Sources: CompuCom, Pomeroy In Merger Talks To Create $3.1B Channel Powerhouse


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Systems integration giant CompuCom and managed services superpower Pomeroy have entered into merger discussions to create a 15,500-employee, $3.1 billion solution provider behemoth, according to sources familiar with the situation.  

The deal would bring together two channel mainstays with expertise in everything from IT outsourcing, end-user computing and help desk to network, data center and cloud. Both companies are owned by private equity, with Thomas H. Lee Partners purchasing CompuCom in April 2013 and Clearlake Capital scooping up Pomeroy in October 2015 and combining it with retail technology provider Tolt Solutions.

Combining CompuCom with Pomeroy would unleash a services juggernaut, according to one source with knowledge of the discussions who didn't want to be identified. CompuCom operates in North America and India, while Pomeroy has 25 offices in North America and 10 offices in Western Europe.

[RELATED: CRN Exclusive: CompuCom Rolls Out Network Operations Center Service Tailored To SMBs]

"Put these two companies together and you would have one of the pre-eminent product and services companies in this industry," the source said. "If they pull this off, they are going to be a big player. It's a good deal for Pomeroy and CompuCom."     

Clearlake Capital and Thomas H. Lee Partners declined to comment, while CompuCom and Pomeroy didn't immediately respond to requests for comment.

Hebron, Ky.-based Pomeroy, No. 42 on the 2017 CRN Solution Provider 500, has sales of more than $1 billion and has thrived since joining forces with Tolt and becoming part of Clearlake, the source said. The company is laser-focused on providing managed services to customers with between 2,500 and 25,000 seats, CEO Chris Forman told CRN in 2015, adding he anticipated more consolidation in the channel.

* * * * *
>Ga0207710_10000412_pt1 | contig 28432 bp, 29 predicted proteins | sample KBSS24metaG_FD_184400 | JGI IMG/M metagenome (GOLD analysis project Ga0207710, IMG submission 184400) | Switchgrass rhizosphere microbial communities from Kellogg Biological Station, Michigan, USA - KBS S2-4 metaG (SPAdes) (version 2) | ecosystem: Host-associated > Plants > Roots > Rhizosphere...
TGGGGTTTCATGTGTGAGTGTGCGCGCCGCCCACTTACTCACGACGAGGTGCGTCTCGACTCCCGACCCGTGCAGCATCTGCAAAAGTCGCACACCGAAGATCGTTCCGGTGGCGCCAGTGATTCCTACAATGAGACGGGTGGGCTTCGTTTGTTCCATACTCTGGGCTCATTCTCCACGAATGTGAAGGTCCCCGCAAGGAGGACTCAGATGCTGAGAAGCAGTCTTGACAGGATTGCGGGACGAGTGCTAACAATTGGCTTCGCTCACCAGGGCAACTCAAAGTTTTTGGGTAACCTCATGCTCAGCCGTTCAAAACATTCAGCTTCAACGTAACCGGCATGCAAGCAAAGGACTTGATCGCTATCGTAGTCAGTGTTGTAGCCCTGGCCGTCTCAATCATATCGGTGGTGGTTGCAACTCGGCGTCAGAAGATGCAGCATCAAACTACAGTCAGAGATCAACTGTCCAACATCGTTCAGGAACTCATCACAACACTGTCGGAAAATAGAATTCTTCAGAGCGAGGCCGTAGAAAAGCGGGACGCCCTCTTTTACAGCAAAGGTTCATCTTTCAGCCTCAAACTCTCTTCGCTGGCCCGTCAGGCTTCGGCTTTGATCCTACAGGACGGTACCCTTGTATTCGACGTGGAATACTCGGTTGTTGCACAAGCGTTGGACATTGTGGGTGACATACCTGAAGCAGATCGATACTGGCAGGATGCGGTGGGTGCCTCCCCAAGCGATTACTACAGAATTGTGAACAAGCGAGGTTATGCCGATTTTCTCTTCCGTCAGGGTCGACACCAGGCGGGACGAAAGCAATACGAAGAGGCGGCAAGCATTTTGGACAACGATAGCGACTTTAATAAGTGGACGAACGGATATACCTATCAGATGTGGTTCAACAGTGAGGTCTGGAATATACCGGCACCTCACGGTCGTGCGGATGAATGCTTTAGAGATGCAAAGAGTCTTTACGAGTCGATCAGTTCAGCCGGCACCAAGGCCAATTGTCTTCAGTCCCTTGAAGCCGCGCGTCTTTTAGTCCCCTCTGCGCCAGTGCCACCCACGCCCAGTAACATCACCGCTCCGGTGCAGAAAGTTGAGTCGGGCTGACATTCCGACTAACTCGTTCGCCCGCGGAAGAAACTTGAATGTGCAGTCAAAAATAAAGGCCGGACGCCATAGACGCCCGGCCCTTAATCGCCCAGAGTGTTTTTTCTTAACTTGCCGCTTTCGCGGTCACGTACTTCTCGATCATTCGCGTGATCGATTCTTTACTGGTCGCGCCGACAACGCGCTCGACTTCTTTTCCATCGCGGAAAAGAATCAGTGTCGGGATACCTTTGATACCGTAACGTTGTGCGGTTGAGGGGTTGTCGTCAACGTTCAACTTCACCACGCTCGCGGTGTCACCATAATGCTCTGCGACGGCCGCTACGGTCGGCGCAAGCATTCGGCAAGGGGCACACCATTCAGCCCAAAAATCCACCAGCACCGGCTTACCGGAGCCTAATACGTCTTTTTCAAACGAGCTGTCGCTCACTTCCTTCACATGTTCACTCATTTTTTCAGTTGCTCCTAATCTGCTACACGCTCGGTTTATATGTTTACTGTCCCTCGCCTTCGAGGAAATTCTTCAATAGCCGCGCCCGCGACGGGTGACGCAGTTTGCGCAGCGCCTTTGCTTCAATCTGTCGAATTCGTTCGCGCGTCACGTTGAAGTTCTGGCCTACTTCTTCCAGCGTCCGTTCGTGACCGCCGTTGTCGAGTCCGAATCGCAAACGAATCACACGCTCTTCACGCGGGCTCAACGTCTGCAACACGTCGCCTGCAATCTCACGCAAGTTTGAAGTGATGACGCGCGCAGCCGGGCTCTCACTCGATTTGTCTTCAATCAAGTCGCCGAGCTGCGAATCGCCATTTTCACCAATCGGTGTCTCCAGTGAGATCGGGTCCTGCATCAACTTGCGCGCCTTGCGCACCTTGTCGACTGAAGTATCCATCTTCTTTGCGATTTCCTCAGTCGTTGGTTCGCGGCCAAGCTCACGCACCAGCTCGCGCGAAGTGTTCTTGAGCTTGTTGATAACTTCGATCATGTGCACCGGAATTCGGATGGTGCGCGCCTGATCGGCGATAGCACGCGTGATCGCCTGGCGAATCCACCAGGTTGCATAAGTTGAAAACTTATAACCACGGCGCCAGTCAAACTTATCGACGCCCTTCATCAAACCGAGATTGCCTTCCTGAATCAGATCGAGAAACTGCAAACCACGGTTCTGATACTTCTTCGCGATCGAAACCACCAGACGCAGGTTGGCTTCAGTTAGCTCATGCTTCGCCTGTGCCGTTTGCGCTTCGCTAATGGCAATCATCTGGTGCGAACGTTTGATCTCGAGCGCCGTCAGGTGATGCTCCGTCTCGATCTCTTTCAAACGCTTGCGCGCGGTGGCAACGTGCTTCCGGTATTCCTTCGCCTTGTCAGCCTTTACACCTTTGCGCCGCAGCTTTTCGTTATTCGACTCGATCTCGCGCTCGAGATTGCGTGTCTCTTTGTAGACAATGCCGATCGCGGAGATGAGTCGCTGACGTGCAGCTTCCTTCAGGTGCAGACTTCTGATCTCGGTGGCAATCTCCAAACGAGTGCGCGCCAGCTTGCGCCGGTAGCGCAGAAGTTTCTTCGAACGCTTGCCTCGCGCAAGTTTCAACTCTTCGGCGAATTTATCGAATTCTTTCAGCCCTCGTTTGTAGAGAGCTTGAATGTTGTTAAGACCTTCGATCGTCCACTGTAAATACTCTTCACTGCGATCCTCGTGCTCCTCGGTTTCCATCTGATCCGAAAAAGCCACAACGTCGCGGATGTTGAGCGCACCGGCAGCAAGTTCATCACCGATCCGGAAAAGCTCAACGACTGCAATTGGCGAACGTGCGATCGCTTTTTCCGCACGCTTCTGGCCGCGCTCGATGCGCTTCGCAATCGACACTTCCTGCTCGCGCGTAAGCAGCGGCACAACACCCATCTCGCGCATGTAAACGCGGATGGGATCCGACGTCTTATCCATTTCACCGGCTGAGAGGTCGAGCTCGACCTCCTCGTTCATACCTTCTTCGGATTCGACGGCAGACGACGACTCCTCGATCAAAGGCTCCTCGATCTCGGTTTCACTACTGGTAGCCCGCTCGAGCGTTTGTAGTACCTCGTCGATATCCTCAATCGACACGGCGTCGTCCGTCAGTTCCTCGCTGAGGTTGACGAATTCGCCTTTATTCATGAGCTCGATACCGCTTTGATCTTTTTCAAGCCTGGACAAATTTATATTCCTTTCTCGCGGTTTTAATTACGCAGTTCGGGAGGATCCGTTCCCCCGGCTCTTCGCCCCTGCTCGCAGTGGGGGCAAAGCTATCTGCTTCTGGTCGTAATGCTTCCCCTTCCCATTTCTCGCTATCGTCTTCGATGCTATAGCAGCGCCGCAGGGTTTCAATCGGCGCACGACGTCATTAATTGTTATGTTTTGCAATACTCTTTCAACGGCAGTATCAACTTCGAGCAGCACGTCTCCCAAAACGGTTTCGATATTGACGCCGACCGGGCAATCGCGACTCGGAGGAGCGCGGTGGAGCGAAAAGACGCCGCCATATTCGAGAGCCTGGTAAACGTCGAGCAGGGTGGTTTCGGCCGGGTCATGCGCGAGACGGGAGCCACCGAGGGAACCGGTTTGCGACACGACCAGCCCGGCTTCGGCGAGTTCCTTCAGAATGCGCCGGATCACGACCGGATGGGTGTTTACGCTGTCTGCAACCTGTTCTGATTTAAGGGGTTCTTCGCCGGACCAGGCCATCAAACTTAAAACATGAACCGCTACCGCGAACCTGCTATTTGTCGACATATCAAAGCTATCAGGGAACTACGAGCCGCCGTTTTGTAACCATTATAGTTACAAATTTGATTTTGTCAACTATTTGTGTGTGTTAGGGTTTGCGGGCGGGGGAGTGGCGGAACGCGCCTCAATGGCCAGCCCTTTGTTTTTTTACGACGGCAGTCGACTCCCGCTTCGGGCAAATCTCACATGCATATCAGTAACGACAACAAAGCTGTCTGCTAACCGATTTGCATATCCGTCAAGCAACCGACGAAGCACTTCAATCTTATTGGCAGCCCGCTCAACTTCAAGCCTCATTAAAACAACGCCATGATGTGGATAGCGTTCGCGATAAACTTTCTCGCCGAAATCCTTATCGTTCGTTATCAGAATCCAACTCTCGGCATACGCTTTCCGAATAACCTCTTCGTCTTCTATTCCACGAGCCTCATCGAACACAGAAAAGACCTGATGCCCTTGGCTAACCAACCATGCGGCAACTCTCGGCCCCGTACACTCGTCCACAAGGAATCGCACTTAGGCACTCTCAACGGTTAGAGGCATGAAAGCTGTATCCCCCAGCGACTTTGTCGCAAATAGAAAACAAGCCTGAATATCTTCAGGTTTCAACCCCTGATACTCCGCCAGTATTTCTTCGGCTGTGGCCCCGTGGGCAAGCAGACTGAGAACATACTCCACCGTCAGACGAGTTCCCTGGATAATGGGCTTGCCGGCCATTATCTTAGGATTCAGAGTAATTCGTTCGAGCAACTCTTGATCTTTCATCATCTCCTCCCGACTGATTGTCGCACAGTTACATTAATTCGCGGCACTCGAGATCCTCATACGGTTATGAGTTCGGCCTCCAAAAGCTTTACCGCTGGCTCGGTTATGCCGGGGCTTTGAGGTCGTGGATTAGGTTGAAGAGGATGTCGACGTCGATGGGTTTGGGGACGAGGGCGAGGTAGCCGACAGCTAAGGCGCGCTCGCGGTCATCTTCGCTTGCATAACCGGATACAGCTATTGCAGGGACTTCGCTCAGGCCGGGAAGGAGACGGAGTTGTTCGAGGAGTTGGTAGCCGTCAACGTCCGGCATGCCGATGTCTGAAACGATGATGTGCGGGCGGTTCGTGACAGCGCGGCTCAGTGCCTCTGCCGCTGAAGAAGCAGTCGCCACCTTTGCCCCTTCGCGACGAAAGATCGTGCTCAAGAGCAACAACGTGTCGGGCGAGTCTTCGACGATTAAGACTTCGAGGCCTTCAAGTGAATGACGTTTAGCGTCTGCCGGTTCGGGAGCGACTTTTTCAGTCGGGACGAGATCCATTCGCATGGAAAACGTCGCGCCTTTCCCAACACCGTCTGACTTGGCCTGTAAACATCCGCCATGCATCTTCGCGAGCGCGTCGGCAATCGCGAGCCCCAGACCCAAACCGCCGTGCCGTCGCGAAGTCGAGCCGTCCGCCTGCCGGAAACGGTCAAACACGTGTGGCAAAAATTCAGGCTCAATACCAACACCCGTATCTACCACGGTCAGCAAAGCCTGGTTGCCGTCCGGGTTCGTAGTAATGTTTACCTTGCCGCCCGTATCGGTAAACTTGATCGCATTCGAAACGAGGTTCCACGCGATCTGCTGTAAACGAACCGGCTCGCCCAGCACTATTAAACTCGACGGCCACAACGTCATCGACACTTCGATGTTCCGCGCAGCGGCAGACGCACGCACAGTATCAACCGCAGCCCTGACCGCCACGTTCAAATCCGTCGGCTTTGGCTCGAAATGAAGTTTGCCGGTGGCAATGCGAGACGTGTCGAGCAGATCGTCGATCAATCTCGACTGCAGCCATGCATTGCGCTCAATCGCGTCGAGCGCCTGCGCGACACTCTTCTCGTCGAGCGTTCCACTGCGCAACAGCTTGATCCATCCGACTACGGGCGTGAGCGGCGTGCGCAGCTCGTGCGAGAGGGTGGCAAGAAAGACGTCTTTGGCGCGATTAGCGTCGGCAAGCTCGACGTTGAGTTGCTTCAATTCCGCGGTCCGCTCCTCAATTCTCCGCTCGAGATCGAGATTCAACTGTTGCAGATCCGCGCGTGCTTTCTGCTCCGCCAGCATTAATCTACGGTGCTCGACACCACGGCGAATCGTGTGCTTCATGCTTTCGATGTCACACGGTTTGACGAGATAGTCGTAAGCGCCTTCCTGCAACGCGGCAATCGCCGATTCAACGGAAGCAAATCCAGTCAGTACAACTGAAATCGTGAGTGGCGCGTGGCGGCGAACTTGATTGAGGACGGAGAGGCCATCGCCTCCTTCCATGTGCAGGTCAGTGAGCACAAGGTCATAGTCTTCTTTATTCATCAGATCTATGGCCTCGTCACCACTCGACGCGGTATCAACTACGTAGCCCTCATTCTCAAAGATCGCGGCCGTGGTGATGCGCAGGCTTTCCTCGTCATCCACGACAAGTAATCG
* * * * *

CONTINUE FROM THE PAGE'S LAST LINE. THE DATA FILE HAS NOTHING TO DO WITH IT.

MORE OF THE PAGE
"Clearly, customers are looking for single-source providers, and this a such a fragmented industry that most of the companies are either too small to scale or they're so large that they're inflexible," Forman said in November 2015. "Clients are looking for the perfect balance of both of those.

It's been a different story for Charlotte, N.C.-based CompuCom, No. 23 on the 2014 CRN Solution Provider 500, which has had four CEOs in the past four years and had its credit rating downgraded twice in the past two years by Moody's Investors Service.

"CompuCom is a good company, but they have too much debt," the source said. "That's the downside of private equity. It puts debt on the business."

Moody's had assigned CompuCom a B2 credit rating in July 2007 and held it there for more than eight years, but ended up downgrading the rating to B3 in September 2015 and again to Caa2 in June 2016. CompuCom's capital structure may be unsustainable, Moody's said last year, due to the company's elevated leverage and deteriorating business performance since becoming part of Thomas H. Lee Partners.  

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